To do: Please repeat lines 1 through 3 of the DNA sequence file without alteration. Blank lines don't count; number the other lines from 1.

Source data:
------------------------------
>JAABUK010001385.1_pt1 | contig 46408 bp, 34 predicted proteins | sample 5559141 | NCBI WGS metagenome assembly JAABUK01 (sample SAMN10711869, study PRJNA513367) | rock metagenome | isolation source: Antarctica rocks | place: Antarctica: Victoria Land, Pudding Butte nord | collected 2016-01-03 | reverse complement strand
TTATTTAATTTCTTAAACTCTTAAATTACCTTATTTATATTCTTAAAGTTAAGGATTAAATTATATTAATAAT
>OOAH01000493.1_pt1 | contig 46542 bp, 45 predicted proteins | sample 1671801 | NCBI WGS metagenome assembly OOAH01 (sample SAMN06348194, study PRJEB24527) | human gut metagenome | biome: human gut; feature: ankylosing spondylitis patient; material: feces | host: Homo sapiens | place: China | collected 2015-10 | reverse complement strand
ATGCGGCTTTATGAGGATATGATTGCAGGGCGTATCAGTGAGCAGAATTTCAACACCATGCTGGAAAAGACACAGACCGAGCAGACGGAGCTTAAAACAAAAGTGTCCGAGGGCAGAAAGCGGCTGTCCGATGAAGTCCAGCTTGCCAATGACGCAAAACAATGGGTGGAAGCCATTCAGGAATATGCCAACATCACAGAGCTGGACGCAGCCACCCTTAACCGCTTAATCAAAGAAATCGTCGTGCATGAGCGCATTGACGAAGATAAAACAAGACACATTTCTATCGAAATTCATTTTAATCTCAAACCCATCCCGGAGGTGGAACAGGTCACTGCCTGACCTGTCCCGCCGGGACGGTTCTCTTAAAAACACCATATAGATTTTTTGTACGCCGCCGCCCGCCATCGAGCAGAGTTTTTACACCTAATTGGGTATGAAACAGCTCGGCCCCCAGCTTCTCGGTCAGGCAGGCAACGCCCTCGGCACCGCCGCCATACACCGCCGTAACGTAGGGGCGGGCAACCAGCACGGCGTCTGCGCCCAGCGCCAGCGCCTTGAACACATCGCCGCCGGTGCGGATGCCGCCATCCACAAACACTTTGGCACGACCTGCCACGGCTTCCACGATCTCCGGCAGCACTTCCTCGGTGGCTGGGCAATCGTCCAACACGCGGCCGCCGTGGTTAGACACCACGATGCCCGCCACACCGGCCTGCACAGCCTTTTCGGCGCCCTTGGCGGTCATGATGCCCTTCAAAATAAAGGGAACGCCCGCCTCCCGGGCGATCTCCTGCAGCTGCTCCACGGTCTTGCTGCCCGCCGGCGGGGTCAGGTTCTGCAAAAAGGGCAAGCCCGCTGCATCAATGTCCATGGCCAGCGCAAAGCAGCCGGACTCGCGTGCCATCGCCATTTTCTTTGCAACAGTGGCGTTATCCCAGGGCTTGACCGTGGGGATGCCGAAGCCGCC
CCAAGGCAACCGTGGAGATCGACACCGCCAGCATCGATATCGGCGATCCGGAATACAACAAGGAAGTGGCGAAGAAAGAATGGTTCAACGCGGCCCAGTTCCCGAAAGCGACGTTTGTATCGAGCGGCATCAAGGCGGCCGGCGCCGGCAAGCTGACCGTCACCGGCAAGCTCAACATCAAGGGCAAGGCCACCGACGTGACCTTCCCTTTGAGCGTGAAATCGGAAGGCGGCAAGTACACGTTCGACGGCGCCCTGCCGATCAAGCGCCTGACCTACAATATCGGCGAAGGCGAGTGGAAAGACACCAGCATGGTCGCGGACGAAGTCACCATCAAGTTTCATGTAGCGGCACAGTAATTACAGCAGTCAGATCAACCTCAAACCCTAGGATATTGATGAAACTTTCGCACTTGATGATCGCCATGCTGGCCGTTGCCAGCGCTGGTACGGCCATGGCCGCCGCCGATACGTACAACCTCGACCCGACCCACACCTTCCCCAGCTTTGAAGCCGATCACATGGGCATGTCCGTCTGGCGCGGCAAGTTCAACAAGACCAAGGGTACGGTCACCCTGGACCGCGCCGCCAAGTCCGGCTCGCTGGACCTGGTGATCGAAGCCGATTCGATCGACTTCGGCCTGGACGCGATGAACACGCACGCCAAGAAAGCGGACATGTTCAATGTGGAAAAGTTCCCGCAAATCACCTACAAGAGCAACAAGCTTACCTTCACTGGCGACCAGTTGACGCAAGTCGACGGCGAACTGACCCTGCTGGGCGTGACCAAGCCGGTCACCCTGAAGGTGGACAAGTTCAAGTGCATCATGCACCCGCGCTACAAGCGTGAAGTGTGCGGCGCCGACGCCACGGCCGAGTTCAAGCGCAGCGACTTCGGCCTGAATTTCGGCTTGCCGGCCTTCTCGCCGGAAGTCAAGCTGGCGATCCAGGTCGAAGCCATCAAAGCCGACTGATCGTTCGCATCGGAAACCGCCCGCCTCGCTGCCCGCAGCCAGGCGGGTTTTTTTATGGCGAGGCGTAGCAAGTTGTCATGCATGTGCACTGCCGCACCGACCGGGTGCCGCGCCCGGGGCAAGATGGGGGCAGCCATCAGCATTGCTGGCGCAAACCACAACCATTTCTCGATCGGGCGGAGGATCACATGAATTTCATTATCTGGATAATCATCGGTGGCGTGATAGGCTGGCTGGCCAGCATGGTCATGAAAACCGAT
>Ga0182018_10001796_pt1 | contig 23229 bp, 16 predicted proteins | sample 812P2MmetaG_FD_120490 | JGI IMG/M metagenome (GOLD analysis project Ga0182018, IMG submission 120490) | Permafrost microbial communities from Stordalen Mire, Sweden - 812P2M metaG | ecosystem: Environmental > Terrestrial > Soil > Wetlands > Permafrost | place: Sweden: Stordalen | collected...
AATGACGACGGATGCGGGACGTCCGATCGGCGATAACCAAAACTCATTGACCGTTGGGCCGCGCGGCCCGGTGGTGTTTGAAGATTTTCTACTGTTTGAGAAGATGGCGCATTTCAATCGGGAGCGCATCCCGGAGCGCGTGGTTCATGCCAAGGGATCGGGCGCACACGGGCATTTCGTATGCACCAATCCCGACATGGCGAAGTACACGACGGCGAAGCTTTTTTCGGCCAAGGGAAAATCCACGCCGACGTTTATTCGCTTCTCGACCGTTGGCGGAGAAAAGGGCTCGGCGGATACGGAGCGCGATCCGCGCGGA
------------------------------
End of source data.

>JAABUK010001385.1_pt1 | contig 46408 bp, 34 predicted proteins | sample 5559141 | NCBI WGS metagenome assembly JAABUK01 (sample SAMN10711869, study PRJNA513367) | rock metagenome | isolation source: Antarctica rocks | place: Antarctica: Victoria Land, Pudding Butte nord | collected 2016-01-03 | reverse complement strand
TTATTTAATTTCTTAAACTCTTAAATTACCTTATTTATATTCTTAAAGTTAAGGATTAAATTATATTAATAAT
>OOAH01000493.1_pt1 | contig 46542 bp, 45 predicted proteins | sample 1671801 | NCBI WGS metagenome assembly OOAH01 (sample SAMN06348194, study PRJEB24527) | human gut metagenome | biome: human gut; feature: ankylosing spondylitis patient; material: feces | host: Homo sapiens | place: China | collected 2015-10 | reverse complement strand